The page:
Dave Armbrust's Memorabilia of Lincoln, Illinois
Fikuarts of Lincoln, Illinois, including their
connections to the William Maxwell family and three generations of
family fun at Lincoln Lakes
Jerry Gibson (LCHS '60): Lincoln, Illinois,
Memoirs & Other Stories
Dave Johnson (LCHS '56): His Web Site for the
Lincoln Community High School Class of 1956
Sportswriter David Kindred: Memoir of His
Grandmother Lena & Her West Side Tavern on Sangamon Street in the Route
Judge Jim Knecht
(LCHS '62): Memoir and Short Story, "Other People's Money," Set in
Hickey's Billiards on Chicago Street in the Route 66 Era
William A. "Bill" Krueger (LCHS '52): Information
for His Books About Murders in Lincoln
Norm Schroeder (LCHS '60): Short Stories
Stan Stringer Writes About His Family, Mark
Holland, and Lincoln, Illinois
Thomas Walsh: Anecdotes Relating to This Legendary
Attorney from Lincoln by Attorney Fred Blanford & Judge Jim Knecht
Leon Zeter (LCHS '53): His Web Site for the
Lincoln Community High School Class of 1953,
including announcements of LCHS class reunions
(Post yours there.)
Highway Sign of
The Route 66
Association of Illinois
State Historical Society
Internet Explorer is the only browser that shows this page the way it was designed.
Your computer's settings may alter the display.
April 24, 2004: Awarded "Best Web Site of the Year" by the Illinois State Historical
achievement: serves as a model for the profession and reaches a greater
Lights of the Lincoln Theater, est. 1923, Lincoln, Illinois
Note: For information about Lincoln's battle with Dutch
elm disease, scroll down the page to "Inside City Hall Today."
24.1: Sign Mounted on the Corner of City Hall,
Located in the Logan County Courthouse Square Historic District at Broadway
and McLean Streets
adapted from photo in Chamber of Commerce Community Profile, inside front cover. Its use here is courtesy of VillageProfile.com of Elgin, Illinois.)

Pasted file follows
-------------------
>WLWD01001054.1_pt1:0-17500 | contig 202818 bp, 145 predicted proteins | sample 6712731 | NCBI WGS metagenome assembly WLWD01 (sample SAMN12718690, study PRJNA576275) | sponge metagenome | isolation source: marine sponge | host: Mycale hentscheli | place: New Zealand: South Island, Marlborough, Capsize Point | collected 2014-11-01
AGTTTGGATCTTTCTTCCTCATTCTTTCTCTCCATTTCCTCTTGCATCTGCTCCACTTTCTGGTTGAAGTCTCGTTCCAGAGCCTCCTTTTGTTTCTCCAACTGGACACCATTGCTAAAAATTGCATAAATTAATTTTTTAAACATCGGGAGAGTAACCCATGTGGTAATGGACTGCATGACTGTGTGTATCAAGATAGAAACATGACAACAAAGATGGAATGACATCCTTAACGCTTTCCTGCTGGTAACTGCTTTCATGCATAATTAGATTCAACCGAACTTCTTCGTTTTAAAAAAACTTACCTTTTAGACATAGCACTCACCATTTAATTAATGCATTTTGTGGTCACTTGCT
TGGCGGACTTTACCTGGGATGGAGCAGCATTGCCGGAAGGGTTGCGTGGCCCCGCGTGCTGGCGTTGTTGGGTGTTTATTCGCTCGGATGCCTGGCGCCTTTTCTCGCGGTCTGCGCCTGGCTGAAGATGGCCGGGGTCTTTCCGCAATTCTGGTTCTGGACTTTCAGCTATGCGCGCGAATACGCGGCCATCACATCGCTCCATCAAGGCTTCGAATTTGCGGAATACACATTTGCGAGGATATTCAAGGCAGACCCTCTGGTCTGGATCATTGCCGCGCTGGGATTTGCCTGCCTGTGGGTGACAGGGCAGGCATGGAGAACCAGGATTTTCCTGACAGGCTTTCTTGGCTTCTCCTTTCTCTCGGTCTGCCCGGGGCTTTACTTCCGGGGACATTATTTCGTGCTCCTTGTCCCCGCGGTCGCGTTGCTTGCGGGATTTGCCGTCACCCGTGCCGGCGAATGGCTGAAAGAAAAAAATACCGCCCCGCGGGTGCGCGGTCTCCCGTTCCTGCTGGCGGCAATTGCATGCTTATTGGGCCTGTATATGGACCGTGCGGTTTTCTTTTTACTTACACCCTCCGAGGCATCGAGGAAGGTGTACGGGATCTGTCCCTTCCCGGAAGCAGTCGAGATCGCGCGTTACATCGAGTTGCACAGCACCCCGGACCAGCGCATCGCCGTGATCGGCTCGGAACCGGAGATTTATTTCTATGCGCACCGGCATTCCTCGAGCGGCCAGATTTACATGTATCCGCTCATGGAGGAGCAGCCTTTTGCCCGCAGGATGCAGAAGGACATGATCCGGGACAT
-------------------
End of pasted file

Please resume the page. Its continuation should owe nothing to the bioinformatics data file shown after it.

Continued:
A summary of the history of city government in
Lincoln, Illinois, is Chapter 5: "Government" in Paul Gleason's
Lincoln: A Pictorial History (pp. 90-93). The material
emphasizes the administrations of mayors from the 1860s to the 1940s. Local politicians in photos of those pages include Robert Madigan, William Randolph, Joe
Sapp (the latter two in Alvey's Drugstore conferring with Homer Alvey), and
Picture Postcard of City Hall, Constructed in 1886
24.3: Photo of City Hall Taken 10-01 by
Brad Dye, LCHS Class of 1960
On the homepage, I write
that Lincoln, Illinois, may be seen from different angles. The first
two sections of this page show different perspectives on City Hall and are
titled On Top of City Hall
Inside City Hall Today.
On Top of
The first perspective
concerns the unusual landmark of the telephone booth on top of City Hall. This phone booth was installed, I would guess, some time in the late 1950s
or early 1960s by the Civil Defense folks to allow patriotic citizens to scrutinize the horizon for tornadoes and Russian MIGS. The phone
booth is clearly visible in 24.3 above (wind from the west) and 24.4 below
(wind from the east). Fortunately, one of the participating patriotic
citizens is a contributor to this Web site project and offers his memory of
the rigorous Civil Air Patrol activities that his friends and he
24.4: A Landmark on Top
of Another Landmark: City Hall with
Famous Telephone Booth on Roof for Civil Defense Surveillance in the Late
Route 66 Era
(Photo by Fred Blanford, LCHS Class of 1959, February, 2003)
In February of
2003, Fred Blanford emailed his short series on present-day homeland
security to 160+ alums of Lincoln Community High School. The above
photo was included.
"Earlier this year when I
received a package of negatives from Mike Hamilton [LCHS, Class of 1958] -- a
few stirred some memories that gave rise to what I thought to be a possibly
humorous series I could send out. I worried, however, that some might
mistake my intent in these tense times in which we live.
I will preface this all with the statements: In the
'60's I was inducted into the military service, served the prescribed time
and when Honorably discharged -- even received a couple of "atta boys" for the
record. Any ambivalence I had at the time had more to do with the way the
campaign was being conducted than with the necessity for it -- leaving the
decision as to the wisdom of the campaign to those with greater knowledge
than I. At this time I am again ambivalent but the necessity seems
considerably more apparent. With this series of notes + pics -- I do not
intend to make a political statement -- only tweak you all to remember what
were obviously "better times."
My initial hesitance was finally overcome when I read
yesterday's newspapers. In our youth (the '50's) part of Homeland Security
was in learning the RULE--Duck and Cover. This RULE -- with all of the modern
hi-tech science improvements that have been added since then IS NOW -- Duct
and Cover with Visqueen. With the old rule -- no special equipment was
required -- you had everything necessary with you. With the new rule, everyone